A left ventricular assist device (VAD — also called ventricular assist system or VAS) is a type of mechanical circulatory support device (MCSD). It is a mechanical pump that is implanted in patients who have heart failure to help the heart’s weakened left ventricle (major pumping chamber of the heart) pump blood throughout the body.
The LVAD Can Be Used Two Ways:
Bridge-to-transplant— which means it can help a patient survive until a donor heart becomes available for transplant. This option may be appropriate for people whose medical therapy has failed and who are hospitalized with end-stage systolic heart failure. As a bridge-to-transplant, the LVAD allows the patient to be discharged to an outpatient setting while waiting for transplant.
Destination therapy— an alternative to heart transplant. Destination therapy provides long-term support in patients who are not candidates for transplant.
The LVAD may provide blood pressure support; maintain or improve other organ function by improving blood flow to the kidneys, liver, brain and other organs; and when used as destination therapy or bridge-to-transplant, improve the patient’s strength and ability to participate in activities such as cardiac rehabilitation; and allow the patient to be discharged from the hospital.
How Does LVAD Work?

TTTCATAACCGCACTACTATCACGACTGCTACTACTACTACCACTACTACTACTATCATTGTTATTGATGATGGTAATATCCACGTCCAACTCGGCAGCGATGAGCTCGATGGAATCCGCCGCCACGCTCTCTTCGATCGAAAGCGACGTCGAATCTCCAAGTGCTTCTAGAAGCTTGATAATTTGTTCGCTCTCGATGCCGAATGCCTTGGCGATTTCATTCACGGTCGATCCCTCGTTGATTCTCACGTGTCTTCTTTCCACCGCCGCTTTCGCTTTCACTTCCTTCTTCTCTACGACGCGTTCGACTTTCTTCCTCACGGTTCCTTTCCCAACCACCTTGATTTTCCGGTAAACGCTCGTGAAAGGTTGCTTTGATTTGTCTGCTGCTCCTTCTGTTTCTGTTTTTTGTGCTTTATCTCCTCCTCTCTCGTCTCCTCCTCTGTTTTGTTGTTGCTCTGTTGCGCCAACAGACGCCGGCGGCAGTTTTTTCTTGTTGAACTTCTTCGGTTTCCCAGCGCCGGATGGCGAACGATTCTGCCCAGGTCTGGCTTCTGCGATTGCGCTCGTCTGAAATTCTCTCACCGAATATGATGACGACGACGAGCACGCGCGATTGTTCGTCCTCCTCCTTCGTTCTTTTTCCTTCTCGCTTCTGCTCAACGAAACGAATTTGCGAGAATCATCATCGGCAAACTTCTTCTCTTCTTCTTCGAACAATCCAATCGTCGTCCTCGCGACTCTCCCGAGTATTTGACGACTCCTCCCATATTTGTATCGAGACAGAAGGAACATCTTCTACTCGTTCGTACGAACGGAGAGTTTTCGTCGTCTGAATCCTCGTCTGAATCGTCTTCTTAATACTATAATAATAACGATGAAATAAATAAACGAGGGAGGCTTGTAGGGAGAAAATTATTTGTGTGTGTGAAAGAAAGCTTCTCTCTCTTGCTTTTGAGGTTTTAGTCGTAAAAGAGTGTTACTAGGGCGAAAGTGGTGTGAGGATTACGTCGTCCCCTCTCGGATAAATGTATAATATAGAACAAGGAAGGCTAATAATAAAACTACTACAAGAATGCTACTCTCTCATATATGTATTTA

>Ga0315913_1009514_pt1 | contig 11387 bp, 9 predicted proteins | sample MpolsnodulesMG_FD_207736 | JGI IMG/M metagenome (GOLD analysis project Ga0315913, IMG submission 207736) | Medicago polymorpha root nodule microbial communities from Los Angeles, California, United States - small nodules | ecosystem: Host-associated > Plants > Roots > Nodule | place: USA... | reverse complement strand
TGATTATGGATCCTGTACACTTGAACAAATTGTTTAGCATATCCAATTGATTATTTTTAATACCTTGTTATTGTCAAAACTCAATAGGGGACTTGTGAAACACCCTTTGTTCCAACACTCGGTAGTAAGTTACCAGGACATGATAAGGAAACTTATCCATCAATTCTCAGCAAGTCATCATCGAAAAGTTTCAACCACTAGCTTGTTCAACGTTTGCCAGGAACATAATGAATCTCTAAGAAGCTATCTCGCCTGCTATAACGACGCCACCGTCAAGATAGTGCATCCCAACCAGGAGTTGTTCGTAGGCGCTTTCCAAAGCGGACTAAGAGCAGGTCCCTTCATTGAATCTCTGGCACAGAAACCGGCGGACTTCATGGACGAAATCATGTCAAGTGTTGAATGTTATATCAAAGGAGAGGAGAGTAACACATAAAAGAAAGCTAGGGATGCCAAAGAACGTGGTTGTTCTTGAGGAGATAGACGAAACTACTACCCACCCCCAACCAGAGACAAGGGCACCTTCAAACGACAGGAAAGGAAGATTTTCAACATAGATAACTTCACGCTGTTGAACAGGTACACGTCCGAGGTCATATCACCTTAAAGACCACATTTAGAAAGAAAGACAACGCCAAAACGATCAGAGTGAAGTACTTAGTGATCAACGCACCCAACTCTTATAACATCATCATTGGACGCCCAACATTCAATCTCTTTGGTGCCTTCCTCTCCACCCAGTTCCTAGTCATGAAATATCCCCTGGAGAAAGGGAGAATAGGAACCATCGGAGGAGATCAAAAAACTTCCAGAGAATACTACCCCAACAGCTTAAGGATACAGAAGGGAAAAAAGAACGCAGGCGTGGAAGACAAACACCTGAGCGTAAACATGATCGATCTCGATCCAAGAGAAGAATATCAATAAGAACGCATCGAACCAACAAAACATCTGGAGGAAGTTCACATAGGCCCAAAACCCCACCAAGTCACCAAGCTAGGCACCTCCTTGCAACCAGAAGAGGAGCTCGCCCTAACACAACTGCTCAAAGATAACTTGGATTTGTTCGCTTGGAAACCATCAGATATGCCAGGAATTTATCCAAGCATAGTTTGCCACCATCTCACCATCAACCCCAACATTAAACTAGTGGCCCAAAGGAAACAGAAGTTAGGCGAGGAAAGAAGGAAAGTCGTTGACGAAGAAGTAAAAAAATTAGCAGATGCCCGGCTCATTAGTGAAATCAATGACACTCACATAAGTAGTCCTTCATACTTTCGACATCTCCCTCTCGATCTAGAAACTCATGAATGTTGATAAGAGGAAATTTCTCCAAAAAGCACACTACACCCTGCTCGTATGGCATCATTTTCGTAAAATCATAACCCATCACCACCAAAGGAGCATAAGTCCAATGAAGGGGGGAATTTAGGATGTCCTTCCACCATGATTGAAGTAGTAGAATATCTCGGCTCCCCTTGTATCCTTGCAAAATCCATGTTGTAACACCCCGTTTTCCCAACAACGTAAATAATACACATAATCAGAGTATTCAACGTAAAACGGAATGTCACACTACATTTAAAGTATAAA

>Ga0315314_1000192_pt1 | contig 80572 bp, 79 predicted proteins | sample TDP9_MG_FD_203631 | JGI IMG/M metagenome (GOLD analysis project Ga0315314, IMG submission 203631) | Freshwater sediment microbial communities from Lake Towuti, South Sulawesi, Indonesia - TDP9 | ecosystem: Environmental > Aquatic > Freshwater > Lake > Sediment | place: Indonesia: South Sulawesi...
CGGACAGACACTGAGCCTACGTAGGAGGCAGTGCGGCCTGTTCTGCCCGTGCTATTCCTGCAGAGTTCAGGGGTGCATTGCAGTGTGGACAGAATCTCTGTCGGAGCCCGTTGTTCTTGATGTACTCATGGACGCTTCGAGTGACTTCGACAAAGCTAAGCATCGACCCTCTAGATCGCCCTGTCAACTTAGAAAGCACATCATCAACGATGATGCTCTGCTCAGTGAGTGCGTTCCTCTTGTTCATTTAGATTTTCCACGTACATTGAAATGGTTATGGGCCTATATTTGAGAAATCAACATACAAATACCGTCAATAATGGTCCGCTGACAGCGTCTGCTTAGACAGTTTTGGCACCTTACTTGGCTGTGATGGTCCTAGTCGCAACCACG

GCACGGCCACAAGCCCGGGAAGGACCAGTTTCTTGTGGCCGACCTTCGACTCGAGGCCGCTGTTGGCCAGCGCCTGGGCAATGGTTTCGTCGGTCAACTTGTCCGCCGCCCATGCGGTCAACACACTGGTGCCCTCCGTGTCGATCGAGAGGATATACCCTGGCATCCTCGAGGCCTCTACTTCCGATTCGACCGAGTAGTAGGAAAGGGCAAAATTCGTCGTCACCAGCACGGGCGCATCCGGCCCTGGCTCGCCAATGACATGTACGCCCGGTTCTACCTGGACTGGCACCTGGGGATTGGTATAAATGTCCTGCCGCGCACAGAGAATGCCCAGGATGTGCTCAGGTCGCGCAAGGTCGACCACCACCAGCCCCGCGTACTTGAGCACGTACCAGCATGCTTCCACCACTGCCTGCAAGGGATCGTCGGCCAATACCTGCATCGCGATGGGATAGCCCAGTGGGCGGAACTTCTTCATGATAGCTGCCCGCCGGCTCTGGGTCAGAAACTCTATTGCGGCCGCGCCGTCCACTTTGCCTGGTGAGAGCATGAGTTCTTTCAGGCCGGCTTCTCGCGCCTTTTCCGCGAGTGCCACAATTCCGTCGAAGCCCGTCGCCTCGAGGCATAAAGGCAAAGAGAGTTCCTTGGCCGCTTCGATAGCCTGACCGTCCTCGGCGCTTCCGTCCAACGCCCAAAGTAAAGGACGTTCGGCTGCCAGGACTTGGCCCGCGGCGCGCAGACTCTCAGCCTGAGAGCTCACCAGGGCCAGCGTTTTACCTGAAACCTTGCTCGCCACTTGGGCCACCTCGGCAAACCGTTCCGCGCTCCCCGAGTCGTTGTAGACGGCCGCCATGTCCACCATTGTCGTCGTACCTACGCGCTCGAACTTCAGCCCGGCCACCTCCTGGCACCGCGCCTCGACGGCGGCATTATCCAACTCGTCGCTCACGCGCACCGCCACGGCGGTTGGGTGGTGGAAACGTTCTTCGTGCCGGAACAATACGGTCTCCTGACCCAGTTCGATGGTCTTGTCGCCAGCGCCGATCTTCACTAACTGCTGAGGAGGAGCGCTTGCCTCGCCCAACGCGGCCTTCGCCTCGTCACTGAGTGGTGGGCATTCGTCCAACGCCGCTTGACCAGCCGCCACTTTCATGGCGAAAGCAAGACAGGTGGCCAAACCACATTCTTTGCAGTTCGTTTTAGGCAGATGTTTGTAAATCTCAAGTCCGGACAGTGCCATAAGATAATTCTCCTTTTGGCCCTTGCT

A LVAD does not replace the heart. The Left Ventricular Assist Device (LVAD) receives blood from the left ventricle and delivers it to the aorta. It assists the patient’s own heart to pump blood throughout the body, decreasing the work of the left ventricle.
Components of VAD
There are a few different types of LVADs available. The type of VAD selected will depend on each patient’s individual needs and medical condition. The components of the VAD vary, according to the specific device used. In general, the device consists of an implanted pump unit, a controller, and an energy or power supply.
Candidates For LVAD:
An LVAD is a treatment option for certain patients with end-stage heart failure. Your doctor will determine if a VAD is an appropriate treatment for you, based on your medical condition, symptoms, age, body size and presence of other medical conditions.
An LVAD may not be the appropriate treatment choice for some patients who have blood clotting disorders, irreversible kidney failure, severe liver disease, severe lung disease, or infections that cannot be treated with antibiotics.
Risks of the LVAD implantation procedure:
As with any surgical procedure, there are risks to the VAD implantation procedure. Some of the possible risks include bleeding, development of blood clots, respiratory failure, kidney failure, stroke, infection and device failure. Special precautions are taken to decrease these risks.